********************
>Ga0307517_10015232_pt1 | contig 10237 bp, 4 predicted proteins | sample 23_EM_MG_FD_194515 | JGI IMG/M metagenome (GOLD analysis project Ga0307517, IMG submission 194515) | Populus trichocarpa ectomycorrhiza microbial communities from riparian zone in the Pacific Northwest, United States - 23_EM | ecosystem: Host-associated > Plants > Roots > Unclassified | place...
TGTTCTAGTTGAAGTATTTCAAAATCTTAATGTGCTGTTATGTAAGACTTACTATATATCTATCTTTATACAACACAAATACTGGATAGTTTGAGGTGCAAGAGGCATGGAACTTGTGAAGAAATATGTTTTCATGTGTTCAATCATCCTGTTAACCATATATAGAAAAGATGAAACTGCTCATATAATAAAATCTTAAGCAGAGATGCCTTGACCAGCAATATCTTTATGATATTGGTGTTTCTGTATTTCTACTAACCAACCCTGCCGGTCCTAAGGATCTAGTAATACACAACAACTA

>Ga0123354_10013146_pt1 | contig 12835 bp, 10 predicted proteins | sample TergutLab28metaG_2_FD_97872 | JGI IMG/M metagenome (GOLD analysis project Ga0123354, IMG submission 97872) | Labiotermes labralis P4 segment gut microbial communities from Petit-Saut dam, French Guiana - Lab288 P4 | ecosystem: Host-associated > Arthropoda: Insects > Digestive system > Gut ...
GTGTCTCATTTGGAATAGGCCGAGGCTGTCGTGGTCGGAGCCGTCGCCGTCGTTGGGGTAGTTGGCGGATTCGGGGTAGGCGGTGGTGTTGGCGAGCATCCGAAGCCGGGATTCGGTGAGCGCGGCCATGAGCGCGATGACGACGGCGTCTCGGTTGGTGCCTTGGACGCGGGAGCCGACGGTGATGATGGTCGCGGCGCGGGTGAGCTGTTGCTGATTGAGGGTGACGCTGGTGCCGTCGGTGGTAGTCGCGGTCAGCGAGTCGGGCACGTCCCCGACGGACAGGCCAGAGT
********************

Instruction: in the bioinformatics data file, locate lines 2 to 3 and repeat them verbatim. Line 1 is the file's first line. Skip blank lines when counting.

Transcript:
TGTTCTAGTTGAAGTATTTCAAAATCTTAATGTGCTGTTATGTAAGACTTACTATATATCTATCTTTATACAACACAAATACTGGATAGTTTGAGGTGCAAGAGGCATGGAACTTGTGAAGAAATATGTTTTCATGTGTTCAATCATCCTGTTAACCATATATAGAAAAGATGAAACTGCTCATATAATAAAATCTTAAGCAGAGATGCCTTGACCAGCAATATCTTTATGATATTGGTGTTTCTGTATTTCTACTAACCAACCCTGCCGGTCCTAAGGATCTAGTAATACACAACAACTA

>Ga0123354_10013146_pt1 | contig 12835 bp, 10 predicted proteins | sample TergutLab28metaG_2_FD_97872 | JGI IMG/M metagenome (GOLD analysis project Ga0123354, IMG submission 97872) | Labiotermes labralis P4 segment gut microbial communities from Petit-Saut dam, French Guiana - Lab288 P4 | ecosystem: Host-associated > Arthropoda: Insects > Digestive system > Gut ...